The aim of this book is to track a distinct human phenomenon in the history of the ancient Near East: persons who were born males, but under various social and historical circumstances their masculine identity was considered to be ambiguous. On the basis of this, these persons can be classified as belonging to a third gender They bore specific titles, and were engaged in cult or palace administration. The contexts of their documentation occasionally depict them as possessing or exhibiting traits that were uncharacteristic of the standard social expectations of men in Mesopotamia. The terms that describe these persons were grouped in numerous lexical lists, which supply us with the frame and boundaries of the present research. To a lesser extent, the grouping of these persons is apparent in narrative and literary compositions. The most notable of these titles were gala/kalû, assinnu, kurgarrû and lú-sag / ša rēši. Other similar titles that were documented less frequently were kulu’u, girseqû,tīru, SAG-UR-SAG, pilpilû, nāš pilaqqi, sinnišānu and parû. Their sexual and gender ambiguity was realized in numerous and diverse manners. Continue reading Ilan Peled: Masculinities and Third Gender
This volume gathers brand new essays from some of the most respected scholars of ancient history, archaeology, and physical anthropology to create an engaging overview of the lives of women in antiquity. The book is divided into ten sections, nine focusing on a particular area, and also includes almost 200 images, maps, and charts. The sections cover Mesopotamia, Egypt, Anatolia, Cyprus, the Levant, the Aegean, Italy, and Western Europe, and include many lesser-known cultures such as the Celts, Iberia, Carthage, the Black Sea region, and Scandinavia. Women’s experiences are explored, from ordinary daily life to religious ritual and practice, to motherhood, childbirth, sex, and building a career. Forensic evidence is also treated for the actual bodies of ancient women.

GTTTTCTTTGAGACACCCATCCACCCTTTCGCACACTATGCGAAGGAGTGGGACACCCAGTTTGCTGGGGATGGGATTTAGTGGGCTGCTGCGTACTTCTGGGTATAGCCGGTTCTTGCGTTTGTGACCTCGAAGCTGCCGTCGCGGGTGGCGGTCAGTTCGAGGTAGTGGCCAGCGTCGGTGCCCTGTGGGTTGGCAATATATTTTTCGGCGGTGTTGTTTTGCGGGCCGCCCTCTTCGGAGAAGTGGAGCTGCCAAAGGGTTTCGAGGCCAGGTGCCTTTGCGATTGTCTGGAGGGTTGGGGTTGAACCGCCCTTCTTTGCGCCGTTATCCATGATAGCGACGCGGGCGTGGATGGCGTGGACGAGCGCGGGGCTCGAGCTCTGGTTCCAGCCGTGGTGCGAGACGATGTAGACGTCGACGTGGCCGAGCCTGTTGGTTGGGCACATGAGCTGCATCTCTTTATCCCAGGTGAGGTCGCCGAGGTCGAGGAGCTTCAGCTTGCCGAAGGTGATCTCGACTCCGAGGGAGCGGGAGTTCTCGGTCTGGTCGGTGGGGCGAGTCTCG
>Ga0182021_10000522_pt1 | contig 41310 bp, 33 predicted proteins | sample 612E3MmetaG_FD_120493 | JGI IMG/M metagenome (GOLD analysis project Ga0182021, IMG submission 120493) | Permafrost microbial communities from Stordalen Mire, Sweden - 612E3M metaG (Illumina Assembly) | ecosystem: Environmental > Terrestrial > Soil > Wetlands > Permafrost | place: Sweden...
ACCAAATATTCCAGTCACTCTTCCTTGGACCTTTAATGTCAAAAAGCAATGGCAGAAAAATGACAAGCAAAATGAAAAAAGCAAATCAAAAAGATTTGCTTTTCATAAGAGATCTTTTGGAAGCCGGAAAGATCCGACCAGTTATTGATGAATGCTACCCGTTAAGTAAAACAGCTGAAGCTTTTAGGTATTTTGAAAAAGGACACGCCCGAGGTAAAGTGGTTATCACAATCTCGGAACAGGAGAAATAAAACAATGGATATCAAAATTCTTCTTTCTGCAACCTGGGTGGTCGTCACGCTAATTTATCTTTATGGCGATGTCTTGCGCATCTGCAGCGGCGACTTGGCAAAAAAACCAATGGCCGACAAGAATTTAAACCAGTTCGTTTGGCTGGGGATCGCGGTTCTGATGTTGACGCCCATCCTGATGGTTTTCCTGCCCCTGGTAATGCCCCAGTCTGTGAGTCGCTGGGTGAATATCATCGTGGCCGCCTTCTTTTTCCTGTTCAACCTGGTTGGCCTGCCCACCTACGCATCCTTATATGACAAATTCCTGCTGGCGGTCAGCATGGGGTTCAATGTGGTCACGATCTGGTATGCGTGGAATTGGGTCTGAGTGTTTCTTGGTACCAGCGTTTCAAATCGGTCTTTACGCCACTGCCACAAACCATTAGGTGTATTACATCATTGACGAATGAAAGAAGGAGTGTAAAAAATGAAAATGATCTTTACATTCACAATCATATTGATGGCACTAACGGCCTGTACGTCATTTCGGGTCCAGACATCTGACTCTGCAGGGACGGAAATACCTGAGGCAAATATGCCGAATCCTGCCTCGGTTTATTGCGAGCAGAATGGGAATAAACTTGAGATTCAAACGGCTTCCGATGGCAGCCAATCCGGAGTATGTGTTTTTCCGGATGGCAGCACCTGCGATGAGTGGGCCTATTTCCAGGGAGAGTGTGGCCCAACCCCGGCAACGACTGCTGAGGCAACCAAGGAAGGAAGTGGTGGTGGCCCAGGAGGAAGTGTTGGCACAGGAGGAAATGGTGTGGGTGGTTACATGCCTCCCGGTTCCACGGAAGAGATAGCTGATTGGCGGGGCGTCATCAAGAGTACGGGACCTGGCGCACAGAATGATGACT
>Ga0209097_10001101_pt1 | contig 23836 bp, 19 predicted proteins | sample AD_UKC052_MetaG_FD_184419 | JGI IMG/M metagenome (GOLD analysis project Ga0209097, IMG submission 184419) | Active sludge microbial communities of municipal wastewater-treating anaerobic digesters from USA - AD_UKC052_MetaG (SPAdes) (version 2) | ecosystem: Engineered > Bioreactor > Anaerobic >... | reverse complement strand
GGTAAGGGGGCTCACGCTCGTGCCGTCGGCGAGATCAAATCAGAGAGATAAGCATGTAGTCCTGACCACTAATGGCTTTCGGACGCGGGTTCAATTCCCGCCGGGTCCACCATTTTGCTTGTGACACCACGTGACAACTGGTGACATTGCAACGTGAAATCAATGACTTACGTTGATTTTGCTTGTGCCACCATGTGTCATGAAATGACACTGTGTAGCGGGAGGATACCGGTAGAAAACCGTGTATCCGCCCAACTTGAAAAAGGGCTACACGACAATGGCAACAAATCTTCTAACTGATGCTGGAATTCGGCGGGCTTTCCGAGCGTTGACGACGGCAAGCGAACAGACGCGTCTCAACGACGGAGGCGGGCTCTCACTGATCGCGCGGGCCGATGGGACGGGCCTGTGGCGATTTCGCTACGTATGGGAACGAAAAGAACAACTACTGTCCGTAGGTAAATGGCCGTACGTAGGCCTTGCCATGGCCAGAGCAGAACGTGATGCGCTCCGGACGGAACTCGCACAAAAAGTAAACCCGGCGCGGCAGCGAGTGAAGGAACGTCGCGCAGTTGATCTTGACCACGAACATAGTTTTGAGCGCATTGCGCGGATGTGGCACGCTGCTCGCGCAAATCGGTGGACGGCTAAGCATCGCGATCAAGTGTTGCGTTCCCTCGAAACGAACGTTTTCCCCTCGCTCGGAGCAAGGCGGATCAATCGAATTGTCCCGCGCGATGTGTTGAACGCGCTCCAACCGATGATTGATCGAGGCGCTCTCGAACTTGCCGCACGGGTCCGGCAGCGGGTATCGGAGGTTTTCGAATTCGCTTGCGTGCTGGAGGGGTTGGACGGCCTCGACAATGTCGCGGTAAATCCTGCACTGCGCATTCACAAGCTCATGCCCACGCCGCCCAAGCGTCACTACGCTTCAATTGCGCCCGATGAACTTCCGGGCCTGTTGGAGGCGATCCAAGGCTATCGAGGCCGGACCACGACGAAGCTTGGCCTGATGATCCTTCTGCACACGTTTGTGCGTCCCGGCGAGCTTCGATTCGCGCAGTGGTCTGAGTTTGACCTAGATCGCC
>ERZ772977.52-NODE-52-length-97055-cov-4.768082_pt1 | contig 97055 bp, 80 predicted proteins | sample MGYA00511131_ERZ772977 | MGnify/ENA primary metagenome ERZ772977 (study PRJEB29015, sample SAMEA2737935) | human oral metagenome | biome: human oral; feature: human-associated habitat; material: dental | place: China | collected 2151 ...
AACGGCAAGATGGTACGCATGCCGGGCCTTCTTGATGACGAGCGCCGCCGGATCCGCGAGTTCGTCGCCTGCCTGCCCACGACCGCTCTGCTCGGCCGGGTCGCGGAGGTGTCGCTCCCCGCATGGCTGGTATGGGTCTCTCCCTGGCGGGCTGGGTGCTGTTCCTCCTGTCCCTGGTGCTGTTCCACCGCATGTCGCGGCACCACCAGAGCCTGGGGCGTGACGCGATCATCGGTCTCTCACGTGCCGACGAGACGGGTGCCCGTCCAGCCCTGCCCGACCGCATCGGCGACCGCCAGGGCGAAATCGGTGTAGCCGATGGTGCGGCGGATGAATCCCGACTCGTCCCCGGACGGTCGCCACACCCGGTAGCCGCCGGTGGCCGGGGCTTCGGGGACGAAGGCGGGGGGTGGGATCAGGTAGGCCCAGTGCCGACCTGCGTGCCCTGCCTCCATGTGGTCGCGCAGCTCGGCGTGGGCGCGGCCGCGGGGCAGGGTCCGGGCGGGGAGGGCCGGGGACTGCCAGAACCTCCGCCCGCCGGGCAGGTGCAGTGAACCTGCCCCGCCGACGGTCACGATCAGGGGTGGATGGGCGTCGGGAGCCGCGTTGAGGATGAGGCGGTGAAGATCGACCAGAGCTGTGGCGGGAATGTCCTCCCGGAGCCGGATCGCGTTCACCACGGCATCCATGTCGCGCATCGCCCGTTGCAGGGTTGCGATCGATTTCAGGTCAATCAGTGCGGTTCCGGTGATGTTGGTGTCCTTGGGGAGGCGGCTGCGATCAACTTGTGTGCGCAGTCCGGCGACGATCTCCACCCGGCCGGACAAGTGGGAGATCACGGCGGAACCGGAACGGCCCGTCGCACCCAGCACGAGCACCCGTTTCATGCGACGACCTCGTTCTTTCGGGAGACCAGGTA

Richardson-Hewitt, Helen, Mervyn Richardson and Marten Stol. 2016. Women in the Ancient Near East. Berlin, Boston: De Gruyter (Open access)
Women in the Ancient Near East offers a lucid account of the daily life of women in Mesopotamia from the third millennium BCE until the beginning of the Hellenistic period. The book systematically presents the lives of women emerging from the available cuneiform material and discusses modern scholarly opinion. Stol’s book is the first full-scale treatment of the history of women in the Ancient Near East.
The volume has two main aims. First, it presents the available textual evidence relating to women in the palaces of the Neo-Assyrian Empire (c. 930-610 BCE). Second, it evaluates the power relationships that these women were engaged in.
Power in general and women’s power in particular has been understood mostly in a hierarchical way in earlier research on Mesopotamian women. Hierarchical power structures were important in Mesopotamia, but other kinds of power structures existed as well. In addition to discussing hierarchical power relationships, this study draws attention to heterarchical power relations in which women were engaged in Neo-Assyrian palace milieu.
Heterarchical power relations include power relations such as reciprocal power, resistance and persuasion. Although earlier research has certainly been aware of women’s influence in the palaces, this study makes explicit the power concepts employed in previous research and further develops them using the concept of heterarchy. Continue reading Svärd: Women and Power in Neo-Assyrian Palaces